The simple answer seems to be that nothing will. As another poll this week pointed out, political divisions in the United States are widening, and spreading across a swath of issues:

People who identify with either party increasingly disagree not just on policy; they inhabit separate worlds of differing social and cultural values and even see their economic outlook through a partisan lens.

The wide gulf is visible in an array of issues and attitudes: Democrats are twice as likely to say they never go to church as are Republicans, and they are eight times as likely to favor action on climate change. One-third of Republicans say they support the National Rifle Association, while just 4% of Democrats do. More than three-quarters of Democrats, but less than one-third of Republicans, said they felt comfortable with societal changes that have made the U.S. more diverse.

… ‘Our political compass is totally dominating our economic and world views about the country,’ said GOP pollster Bill McInturff, who conducted the survey with Democratic pollster Fred Yang. ‘Political polarization is not a new thing. The level under Trump is the logical outcome of a generation-long trend.’

Without a shared language of belief, every difference threatens to pull us further apart. Tribalism beckons ever stronger. We see this in the growth of the alt-right and intersectionality politics: as we lose a shared language of belief, community, or virtue, our differences—be they differences of race, sexuality, class, or income—grow ever more important. We are not “one nation,” perhaps largely in part because we don’t believe we’re “under God” anymore.

We Need to Discover a New Political Ecumenism

Tocqueville was able to identify and highlight the things that brought Americans together and united them, despite their differences. But that sort of political symbiosis seems increasingly rare these days. There have been many debates as of late over whether our “two Americas” are urban vs. rural, elitist vs. populist, religious vs. secular, old vs. young, et cetera. But no one seems to disagree with the idea that these various schisms exist and are causing a considerable degree of rancor throughout the nation.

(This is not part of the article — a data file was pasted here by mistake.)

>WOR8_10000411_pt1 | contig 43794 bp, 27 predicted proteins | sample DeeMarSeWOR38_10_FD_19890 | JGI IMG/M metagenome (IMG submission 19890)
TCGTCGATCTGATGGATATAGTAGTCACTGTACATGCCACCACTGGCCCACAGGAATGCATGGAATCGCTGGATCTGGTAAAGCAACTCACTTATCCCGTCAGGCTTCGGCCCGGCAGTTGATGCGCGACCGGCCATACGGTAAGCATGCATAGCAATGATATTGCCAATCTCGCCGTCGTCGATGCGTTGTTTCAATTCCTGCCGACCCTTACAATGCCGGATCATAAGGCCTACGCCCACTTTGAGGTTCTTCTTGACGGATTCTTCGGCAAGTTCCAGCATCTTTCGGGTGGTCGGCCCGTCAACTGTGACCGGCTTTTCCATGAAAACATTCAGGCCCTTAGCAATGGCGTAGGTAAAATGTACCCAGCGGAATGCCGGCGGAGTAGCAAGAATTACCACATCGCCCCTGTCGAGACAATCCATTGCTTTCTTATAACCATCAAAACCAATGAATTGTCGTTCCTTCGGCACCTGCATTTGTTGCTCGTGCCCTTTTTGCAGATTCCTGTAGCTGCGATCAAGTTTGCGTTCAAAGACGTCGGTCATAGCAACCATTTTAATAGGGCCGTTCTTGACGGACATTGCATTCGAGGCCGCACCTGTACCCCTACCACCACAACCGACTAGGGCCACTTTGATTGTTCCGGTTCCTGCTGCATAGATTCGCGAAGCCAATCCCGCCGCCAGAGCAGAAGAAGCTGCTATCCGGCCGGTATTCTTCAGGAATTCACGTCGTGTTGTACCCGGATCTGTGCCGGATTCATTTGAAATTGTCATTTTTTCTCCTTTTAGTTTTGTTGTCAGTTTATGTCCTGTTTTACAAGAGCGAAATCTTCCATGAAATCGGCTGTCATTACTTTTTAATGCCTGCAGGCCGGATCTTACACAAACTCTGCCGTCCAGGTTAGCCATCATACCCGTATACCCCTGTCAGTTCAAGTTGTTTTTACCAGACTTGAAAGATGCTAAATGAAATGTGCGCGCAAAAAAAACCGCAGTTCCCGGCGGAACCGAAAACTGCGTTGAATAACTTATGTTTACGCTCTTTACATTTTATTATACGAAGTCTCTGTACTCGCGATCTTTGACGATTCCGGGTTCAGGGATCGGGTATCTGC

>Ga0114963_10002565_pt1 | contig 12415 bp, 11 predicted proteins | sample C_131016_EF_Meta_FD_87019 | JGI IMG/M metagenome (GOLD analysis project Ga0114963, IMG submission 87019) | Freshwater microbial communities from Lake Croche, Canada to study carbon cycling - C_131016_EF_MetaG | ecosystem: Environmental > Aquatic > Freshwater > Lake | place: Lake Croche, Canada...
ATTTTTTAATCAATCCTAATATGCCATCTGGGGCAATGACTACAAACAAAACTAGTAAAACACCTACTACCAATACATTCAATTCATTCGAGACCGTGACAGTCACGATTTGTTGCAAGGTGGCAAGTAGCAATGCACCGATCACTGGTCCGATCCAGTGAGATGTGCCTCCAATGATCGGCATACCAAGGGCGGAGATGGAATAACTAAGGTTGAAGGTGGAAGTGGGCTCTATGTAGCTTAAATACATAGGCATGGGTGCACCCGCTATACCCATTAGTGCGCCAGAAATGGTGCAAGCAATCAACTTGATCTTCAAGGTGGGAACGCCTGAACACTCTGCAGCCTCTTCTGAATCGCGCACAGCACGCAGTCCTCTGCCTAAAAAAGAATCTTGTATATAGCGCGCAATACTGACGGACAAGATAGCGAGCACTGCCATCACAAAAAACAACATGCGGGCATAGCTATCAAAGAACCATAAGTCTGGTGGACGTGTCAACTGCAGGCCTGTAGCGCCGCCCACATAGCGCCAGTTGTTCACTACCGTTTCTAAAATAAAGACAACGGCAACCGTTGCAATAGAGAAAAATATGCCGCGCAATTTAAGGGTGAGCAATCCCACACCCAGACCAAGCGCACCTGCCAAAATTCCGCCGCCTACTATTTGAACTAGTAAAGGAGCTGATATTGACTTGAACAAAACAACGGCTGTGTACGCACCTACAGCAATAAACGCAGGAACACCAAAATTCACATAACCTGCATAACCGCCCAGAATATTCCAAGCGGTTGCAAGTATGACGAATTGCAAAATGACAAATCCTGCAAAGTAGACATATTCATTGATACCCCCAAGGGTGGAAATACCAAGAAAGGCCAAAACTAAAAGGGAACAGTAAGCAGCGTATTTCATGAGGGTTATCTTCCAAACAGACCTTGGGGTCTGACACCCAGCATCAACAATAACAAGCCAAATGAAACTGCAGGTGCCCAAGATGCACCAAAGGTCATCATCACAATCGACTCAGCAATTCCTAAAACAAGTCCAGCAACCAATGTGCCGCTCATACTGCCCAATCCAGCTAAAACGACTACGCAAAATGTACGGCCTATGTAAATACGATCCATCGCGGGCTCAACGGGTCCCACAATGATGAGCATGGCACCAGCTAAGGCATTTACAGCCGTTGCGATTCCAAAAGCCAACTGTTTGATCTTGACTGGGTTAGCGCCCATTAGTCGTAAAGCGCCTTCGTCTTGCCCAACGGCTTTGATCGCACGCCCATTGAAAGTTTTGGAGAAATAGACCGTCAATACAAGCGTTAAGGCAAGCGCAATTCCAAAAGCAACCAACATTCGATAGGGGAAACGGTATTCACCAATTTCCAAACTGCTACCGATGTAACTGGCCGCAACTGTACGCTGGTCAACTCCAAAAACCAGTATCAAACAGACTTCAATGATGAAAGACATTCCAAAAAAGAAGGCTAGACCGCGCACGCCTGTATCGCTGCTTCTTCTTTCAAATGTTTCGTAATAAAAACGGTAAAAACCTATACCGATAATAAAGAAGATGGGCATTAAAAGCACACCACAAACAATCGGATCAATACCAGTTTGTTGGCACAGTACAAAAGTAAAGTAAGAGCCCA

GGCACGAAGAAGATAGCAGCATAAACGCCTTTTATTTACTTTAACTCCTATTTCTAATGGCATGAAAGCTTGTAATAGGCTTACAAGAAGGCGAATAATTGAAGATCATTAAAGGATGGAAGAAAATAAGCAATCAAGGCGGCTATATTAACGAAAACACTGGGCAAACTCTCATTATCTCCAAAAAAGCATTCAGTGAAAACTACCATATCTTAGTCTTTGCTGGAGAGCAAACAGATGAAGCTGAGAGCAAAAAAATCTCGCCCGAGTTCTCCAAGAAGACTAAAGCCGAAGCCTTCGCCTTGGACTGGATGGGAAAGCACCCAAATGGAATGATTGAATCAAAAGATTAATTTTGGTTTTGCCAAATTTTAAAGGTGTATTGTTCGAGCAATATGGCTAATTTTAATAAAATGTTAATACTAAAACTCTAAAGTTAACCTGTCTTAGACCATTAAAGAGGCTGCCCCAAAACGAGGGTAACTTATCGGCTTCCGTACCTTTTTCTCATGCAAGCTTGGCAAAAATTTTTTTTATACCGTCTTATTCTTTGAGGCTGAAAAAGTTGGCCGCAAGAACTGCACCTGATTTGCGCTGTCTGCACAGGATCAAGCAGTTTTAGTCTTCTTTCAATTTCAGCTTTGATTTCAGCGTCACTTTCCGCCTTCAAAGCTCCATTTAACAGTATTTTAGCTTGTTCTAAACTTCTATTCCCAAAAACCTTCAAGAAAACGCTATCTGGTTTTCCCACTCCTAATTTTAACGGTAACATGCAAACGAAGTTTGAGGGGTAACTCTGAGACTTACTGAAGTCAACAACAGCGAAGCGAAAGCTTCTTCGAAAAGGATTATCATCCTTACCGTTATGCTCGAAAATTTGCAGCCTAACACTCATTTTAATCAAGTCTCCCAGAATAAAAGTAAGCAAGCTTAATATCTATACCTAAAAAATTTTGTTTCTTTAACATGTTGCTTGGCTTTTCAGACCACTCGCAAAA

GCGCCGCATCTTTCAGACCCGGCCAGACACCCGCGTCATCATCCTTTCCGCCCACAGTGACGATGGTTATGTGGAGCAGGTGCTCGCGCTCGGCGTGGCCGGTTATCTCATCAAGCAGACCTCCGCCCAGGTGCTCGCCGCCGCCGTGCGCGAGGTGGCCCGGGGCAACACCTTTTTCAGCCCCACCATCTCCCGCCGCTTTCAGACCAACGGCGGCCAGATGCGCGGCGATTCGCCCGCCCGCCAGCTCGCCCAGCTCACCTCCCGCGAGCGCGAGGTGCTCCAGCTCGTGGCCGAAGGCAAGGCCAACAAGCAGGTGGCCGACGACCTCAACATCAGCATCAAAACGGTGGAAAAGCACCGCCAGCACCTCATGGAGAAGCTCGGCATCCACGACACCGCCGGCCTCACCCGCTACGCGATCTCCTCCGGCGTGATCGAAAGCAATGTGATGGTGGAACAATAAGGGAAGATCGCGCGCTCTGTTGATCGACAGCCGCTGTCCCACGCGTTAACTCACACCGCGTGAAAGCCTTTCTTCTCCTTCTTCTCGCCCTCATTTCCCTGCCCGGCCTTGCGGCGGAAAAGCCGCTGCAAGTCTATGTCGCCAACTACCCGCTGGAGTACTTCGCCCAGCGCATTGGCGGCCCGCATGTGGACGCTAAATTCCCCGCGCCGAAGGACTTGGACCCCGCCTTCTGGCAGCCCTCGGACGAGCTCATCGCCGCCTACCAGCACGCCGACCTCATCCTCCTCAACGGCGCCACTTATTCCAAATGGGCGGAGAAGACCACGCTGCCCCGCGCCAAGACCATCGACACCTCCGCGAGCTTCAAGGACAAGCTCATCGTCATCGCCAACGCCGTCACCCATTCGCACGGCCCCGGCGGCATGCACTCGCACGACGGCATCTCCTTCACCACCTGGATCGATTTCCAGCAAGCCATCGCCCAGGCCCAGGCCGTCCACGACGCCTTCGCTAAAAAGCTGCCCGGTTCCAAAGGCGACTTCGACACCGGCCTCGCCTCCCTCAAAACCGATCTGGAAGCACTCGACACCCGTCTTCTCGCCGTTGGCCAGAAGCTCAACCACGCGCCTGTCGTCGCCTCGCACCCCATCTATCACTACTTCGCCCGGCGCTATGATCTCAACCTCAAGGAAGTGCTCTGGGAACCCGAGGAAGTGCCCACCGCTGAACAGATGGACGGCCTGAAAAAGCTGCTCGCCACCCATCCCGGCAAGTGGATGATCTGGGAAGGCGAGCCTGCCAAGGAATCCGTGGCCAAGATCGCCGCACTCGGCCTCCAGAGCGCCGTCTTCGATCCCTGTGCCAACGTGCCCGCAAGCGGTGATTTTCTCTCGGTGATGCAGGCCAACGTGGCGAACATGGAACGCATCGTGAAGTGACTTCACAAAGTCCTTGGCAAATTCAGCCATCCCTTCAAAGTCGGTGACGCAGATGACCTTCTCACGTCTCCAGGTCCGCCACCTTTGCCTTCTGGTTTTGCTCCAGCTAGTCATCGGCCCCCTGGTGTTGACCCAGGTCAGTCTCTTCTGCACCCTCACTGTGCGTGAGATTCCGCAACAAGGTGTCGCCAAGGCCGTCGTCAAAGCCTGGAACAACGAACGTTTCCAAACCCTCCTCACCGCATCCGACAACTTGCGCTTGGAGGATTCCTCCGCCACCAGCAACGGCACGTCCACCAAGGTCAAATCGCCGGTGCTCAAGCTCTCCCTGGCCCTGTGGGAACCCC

Fixing this problem isn’t easy without a shared language or shared definition of the good, the end of our political and personal endeavors. In such an environment, we need examples of cultural and political ecumenism: historical movements that bridged divides and brought people together over shared beliefs. Ecumenism, of course, is a word used to describe “the principle or aim of promoting unity among the world’s Christian churches.” Just as C.S. Lewis’s “Mere Christianity” sought to describe the faith’s ecumenical, shared tenets, so too we as Americans increasingly need to seek out a cultural and political ecumenism. In Tocqueville’s day, it was Christianity. What might it look like today?

It may be impossible to determine or pinpoint any such unifying factors on the national level—especially if the trends that PRRI and the NBC News/Wall Street Journal poll pointed out continue unchanged. The “two Americas” we live in today show us that we haven’t yet—and perhaps never can—transcend geography, even in our digital age. Most of our rancor and division in this country is still happening along geographic lines, separating urban and rural, coastal and heartland. Even the religious changes that PRRI points out are more or less prevalent depending on the section of the country you live in.

This means that ecumenism, if it is to be found, will only be truly achievable on the local level: where face-to-face meetings can happen, and complex problems can be fully confronted and thought out.

The best sort of change, most conservatives believe, happens via grassroots effort. It seems possible, then, that true civic healing is most likely to happen via such local effort: at the most geographically and personally intimate level of political interaction. One thing’s for sure: if political unity is to be found, it’s more likely to be uncovered in face-to-face, particular meetings than via Twitter wars.